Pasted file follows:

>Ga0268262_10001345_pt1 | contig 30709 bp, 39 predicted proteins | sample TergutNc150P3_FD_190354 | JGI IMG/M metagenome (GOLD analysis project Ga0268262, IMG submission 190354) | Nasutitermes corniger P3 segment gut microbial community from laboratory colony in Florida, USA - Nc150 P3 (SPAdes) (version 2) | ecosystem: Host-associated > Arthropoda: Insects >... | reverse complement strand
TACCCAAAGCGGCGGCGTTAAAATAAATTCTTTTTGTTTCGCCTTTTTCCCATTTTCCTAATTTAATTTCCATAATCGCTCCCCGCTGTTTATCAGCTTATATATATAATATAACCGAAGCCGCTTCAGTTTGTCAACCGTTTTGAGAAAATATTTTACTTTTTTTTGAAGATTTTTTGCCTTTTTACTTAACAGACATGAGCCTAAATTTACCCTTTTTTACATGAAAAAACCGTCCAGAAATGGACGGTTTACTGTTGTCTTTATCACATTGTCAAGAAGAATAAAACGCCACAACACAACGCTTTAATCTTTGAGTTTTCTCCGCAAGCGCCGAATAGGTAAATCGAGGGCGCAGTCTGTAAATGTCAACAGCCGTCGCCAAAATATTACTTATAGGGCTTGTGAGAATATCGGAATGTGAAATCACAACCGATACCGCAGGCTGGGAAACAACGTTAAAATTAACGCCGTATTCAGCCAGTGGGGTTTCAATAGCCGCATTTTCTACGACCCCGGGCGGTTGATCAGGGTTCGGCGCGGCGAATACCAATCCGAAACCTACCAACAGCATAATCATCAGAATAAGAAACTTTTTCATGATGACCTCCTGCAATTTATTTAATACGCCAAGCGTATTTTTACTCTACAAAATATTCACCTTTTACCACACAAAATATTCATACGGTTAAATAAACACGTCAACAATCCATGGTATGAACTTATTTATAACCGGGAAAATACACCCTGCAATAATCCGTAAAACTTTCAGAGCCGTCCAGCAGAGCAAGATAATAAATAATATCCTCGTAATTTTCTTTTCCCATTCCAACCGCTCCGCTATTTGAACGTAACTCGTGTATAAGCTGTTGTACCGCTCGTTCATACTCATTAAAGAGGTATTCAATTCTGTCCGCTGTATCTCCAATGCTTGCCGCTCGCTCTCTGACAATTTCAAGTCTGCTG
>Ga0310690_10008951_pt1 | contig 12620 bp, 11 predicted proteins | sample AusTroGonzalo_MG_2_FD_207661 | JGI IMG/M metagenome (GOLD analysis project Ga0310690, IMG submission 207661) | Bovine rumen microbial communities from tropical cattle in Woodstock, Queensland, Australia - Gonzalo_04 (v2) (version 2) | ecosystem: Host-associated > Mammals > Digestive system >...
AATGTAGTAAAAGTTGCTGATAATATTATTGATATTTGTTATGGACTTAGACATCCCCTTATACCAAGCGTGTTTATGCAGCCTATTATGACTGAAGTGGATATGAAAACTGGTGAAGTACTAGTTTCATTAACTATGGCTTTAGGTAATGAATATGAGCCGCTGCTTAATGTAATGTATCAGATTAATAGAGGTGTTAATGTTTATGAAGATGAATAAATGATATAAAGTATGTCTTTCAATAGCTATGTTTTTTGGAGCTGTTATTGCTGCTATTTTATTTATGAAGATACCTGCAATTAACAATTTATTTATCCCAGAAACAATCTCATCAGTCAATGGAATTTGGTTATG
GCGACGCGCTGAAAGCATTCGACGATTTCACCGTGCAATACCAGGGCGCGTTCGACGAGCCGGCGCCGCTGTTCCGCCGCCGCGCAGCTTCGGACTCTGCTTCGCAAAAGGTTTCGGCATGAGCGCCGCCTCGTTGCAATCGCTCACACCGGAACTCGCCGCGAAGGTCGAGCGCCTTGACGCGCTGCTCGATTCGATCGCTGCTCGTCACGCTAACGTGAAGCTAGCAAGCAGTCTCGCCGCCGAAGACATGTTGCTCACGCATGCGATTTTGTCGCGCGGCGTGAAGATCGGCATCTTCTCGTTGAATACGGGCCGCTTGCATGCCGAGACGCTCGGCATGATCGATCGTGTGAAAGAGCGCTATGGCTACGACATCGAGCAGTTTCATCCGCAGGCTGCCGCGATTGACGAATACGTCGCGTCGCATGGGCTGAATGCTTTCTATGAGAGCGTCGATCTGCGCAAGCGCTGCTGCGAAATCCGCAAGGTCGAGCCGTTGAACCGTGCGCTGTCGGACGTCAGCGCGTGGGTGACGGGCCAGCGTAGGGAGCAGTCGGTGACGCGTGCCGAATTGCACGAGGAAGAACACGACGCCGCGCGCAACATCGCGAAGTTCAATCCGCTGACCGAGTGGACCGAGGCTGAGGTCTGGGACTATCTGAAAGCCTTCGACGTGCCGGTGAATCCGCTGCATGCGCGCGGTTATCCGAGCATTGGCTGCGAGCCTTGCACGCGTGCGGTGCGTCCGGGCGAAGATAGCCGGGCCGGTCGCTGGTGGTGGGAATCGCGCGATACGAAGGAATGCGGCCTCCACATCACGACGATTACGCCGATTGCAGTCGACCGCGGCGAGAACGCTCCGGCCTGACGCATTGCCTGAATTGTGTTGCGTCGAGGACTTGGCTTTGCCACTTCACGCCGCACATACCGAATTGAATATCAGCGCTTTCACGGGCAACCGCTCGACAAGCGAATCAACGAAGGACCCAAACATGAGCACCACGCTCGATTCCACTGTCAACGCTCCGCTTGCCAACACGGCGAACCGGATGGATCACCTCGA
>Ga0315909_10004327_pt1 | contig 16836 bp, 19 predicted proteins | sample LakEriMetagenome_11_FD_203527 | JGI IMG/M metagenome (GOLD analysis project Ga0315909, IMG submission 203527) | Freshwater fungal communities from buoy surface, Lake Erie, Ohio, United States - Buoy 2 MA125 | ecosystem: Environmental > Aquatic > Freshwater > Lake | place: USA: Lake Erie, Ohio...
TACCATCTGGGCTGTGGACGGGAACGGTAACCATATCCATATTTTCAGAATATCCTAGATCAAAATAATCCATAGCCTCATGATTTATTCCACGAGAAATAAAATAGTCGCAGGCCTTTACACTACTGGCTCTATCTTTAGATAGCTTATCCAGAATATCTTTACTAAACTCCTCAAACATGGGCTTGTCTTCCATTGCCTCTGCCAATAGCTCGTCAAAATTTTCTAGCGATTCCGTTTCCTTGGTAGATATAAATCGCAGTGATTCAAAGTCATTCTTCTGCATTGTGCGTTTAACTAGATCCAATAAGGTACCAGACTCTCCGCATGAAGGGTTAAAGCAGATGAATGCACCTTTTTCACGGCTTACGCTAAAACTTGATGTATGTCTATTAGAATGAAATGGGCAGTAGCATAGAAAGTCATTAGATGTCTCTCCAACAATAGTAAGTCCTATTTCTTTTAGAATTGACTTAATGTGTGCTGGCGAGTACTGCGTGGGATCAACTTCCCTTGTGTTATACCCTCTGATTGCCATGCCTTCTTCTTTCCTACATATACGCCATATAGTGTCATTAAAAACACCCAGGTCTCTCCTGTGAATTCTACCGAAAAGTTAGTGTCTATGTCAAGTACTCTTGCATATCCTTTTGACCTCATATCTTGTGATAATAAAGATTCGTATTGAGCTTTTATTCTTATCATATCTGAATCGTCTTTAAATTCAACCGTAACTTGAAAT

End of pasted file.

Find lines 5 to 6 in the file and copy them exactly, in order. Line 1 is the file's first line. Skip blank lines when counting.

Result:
GCGACGCGCTGAAAGCATTCGACGATTTCACCGTGCAATACCAGGGCGCGTTCGACGAGCCGGCGCCGCTGTTCCGCCGCCGCGCAGCTTCGGACTCTGCTTCGCAAAAGGTTTCGGCATGAGCGCCGCCTCGTTGCAATCGCTCACACCGGAACTCGCCGCGAAGGTCGAGCGCCTTGACGCGCTGCTCGATTCGATCGCTGCTCGTCACGCTAACGTGAAGCTAGCAAGCAGTCTCGCCGCCGAAGACATGTTGCTCACGCATGCGATTTTGTCGCGCGGCGTGAAGATCGGCATCTTCTCGTTGAATACGGGCCGCTTGCATGCCGAGACGCTCGGCATGATCGATCGTGTGAAAGAGCGCTATGGCTACGACATCGAGCAGTTTCATCCGCAGGCTGCCGCGATTGACGAATACGTCGCGTCGCATGGGCTGAATGCTTTCTATGAGAGCGTCGATCTGCGCAAGCGCTGCTGCGAAATCCGCAAGGTCGAGCCGTTGAACCGTGCGCTGTCGGACGTCAGCGCGTGGGTGACGGGCCAGCGTAGGGAGCAGTCGGTGACGCGTGCCGAATTGCACGAGGAAGAACACGACGCCGCGCGCAACATCGCGAAGTTCAATCCGCTGACCGAGTGGACCGAGGCTGAGGTCTGGGACTATCTGAAAGCCTTCGACGTGCCGGTGAATCCGCTGCATGCGCGCGGTTATCCGAGCATTGGCTGCGAGCCTTGCACGCGTGCGGTGCGTCCGGGCGAAGATAGCCGGGCCGGTCGCTGGTGGTGGGAATCGCGCGATACGAAGGAATGCGGCCTCCACATCACGACGATTACGCCGATTGCAGTCGACCGCGGCGAGAACGCTCCGGCCTGACGCATTGCCTGAATTGTGTTGCGTCGAGGACTTGGCTTTGCCACTTCACGCCGCACATACCGAATTGAATATCAGCGCTTTCACGGGCAACCGCTCGACAAGCGAATCAACGAAGGACCCAAACATGAGCACCACGCTCGATTCCACTGTCAACGCTCCGCTTGCCAACACGGCGAACCGGATGGATCACCTCGA
>Ga0315909_10004327_pt1 | contig 16836 bp, 19 predicted proteins | sample LakEriMetagenome_11_FD_203527 | JGI IMG/M metagenome (GOLD analysis project Ga0315909, IMG submission 203527) | Freshwater fungal communities from buoy surface, Lake Erie, Ohio, United States - Buoy 2 MA125 | ecosystem: Environmental > Aquatic > Freshwater > Lake | place: USA: Lake Erie, Ohio...